|Location||Izu, Shizuoka, Japan|
|Ownership||National Historic Site|
Kamishiroiwa ruins (上白岩遺跡, Kamishiroiwa iseki) is an archaeological site containing the ruins of a late-middle to early-late Jōmon period settlement located in what is now part of the city of Izu, Shizuoka in the Tōkai region of Japan. The site was designated a National Historic Site of Japan in 1978.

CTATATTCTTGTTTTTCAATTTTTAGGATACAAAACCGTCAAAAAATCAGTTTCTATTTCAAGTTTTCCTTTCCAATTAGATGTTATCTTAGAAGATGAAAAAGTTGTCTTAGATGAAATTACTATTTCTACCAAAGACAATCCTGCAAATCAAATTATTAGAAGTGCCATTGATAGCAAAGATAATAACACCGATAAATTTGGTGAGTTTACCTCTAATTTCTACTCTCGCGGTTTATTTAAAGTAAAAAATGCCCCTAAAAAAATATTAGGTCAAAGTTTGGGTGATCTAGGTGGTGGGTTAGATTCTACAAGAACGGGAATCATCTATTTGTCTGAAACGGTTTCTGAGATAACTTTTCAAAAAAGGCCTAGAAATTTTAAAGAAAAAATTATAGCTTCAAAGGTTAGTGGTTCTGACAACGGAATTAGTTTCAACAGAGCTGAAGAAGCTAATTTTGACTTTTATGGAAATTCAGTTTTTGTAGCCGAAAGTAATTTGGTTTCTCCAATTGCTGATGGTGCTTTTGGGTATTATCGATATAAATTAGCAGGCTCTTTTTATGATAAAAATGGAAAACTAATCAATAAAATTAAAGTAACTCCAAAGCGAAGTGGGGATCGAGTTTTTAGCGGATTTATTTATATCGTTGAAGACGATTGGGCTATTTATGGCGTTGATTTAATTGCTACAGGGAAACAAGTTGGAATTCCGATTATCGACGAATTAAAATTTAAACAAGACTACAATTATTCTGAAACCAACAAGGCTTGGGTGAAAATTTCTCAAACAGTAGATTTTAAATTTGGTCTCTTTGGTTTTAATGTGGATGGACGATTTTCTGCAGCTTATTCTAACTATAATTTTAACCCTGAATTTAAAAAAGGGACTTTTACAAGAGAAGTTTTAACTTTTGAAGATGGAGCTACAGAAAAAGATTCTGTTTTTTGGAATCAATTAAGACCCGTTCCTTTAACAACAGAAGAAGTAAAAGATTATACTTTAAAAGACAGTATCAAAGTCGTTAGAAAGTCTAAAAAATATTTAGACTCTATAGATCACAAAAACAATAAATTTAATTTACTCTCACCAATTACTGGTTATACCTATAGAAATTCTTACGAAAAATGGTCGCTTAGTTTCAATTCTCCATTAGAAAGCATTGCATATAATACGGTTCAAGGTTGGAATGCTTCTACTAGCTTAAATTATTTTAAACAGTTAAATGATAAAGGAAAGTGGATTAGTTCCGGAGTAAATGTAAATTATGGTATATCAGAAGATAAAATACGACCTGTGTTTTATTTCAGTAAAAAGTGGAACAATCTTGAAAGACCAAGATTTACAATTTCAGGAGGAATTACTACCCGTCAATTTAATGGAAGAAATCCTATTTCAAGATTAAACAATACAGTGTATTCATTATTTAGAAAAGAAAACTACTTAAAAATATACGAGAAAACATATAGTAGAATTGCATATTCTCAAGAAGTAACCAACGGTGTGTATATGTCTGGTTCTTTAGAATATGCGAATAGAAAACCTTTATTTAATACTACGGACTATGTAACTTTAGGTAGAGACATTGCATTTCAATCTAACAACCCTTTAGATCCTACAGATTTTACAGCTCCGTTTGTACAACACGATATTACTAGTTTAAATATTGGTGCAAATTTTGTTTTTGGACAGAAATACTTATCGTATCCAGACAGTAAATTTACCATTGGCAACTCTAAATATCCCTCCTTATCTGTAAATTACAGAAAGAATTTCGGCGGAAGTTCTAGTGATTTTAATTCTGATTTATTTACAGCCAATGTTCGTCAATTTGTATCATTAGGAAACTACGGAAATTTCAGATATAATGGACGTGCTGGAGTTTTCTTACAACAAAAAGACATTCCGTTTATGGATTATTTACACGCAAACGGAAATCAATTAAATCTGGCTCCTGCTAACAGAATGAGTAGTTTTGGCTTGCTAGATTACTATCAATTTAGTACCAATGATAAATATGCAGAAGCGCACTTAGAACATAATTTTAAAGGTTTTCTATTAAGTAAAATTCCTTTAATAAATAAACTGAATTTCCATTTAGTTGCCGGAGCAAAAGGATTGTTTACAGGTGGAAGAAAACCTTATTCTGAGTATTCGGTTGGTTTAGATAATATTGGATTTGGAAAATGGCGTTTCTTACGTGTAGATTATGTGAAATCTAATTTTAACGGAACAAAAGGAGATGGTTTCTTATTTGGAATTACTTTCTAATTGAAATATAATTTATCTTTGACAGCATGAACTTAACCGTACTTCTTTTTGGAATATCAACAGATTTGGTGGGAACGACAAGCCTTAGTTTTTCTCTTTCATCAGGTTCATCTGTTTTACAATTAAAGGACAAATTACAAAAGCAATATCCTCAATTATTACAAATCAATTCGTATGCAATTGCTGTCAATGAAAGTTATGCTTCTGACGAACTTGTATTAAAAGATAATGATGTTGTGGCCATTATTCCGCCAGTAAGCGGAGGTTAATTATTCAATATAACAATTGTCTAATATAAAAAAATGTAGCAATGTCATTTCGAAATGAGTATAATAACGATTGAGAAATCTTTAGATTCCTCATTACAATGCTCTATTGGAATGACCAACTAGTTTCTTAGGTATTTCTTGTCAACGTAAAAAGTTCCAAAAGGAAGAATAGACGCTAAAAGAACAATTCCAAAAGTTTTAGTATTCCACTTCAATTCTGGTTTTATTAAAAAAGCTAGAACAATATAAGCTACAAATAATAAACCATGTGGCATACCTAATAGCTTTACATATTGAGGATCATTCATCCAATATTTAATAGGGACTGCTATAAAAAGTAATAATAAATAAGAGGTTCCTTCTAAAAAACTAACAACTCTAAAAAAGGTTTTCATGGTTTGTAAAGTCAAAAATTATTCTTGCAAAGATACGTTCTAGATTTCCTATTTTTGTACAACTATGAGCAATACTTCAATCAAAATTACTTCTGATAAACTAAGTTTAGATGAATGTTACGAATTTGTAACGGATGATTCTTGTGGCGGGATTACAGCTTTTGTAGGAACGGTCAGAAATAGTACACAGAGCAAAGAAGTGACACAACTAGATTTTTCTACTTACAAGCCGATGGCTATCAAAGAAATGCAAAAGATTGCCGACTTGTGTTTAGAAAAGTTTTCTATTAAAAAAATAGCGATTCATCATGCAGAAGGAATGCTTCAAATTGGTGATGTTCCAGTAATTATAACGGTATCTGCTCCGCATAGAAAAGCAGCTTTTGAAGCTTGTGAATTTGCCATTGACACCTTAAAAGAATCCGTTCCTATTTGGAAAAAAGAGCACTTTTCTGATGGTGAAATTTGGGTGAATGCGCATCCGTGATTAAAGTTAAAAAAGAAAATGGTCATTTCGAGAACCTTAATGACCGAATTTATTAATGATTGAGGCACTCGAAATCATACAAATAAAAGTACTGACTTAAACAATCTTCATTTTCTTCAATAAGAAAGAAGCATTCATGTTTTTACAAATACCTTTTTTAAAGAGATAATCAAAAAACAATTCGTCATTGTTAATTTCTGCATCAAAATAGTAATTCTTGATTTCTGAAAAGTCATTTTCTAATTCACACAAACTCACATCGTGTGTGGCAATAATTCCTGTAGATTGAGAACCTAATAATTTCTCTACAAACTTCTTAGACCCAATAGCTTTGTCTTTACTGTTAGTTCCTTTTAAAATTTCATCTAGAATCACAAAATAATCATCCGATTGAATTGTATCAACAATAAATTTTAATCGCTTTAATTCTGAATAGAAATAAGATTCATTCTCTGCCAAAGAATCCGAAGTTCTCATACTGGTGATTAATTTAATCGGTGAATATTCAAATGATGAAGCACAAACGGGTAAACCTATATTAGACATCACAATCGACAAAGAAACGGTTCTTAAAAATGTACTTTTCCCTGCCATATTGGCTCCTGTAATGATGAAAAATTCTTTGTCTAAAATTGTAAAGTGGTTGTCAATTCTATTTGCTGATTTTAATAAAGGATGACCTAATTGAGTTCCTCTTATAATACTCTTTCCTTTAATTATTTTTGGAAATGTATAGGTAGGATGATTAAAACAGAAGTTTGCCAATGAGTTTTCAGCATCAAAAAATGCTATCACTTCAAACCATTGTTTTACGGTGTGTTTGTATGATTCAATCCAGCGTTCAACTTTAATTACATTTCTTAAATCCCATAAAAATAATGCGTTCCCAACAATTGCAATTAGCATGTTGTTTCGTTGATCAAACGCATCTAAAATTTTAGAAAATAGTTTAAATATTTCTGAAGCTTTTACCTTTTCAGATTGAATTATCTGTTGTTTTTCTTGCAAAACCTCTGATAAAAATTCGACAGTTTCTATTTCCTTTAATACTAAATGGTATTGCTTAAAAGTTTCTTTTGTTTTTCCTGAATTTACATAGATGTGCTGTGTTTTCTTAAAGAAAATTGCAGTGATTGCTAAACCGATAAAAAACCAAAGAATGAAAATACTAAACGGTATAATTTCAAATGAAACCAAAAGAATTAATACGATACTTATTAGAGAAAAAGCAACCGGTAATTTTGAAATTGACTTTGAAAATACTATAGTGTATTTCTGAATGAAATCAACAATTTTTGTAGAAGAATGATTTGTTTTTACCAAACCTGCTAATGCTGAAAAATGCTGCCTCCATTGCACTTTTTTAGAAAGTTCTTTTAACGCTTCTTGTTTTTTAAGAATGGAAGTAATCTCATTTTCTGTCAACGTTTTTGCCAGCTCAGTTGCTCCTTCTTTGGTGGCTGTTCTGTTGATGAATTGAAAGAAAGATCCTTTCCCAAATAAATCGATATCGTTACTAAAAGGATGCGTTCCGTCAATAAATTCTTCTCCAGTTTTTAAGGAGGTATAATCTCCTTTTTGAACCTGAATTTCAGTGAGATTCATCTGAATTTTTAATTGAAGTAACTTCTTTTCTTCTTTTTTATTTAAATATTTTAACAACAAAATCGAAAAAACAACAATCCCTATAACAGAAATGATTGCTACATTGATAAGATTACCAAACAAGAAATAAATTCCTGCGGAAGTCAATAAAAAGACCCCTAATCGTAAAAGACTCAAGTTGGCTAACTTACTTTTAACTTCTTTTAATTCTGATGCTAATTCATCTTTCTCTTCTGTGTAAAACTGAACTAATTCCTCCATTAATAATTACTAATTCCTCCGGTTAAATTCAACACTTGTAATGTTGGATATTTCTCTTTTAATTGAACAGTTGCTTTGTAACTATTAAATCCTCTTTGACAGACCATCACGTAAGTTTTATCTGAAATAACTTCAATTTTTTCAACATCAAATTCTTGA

The site is located 3.5 kilometers from the confluence of the Omi River with the Kamo River and covers approximately 3 hectares. The site contained the foundations of pit dwellings from 3000 to 4000 years ago and an indeterminate number of tombs. Of note were a number of stone circles, one of which was 12 meters in diameter and contained elongated stones in its center which may once have been upright monoliths. Smooth river rocks were mostly used; however, some of the stones in the structure were polished to a flat surface. Outside of the stone circle, some 60 pits were discovered, containing a large number of artifacts, mostly pottery and earthenware. This included a clay token in the form of a human face. Some of these artifacts are now on display at the nearby Nakaizu Historical Museum. The site is open to the public as a park.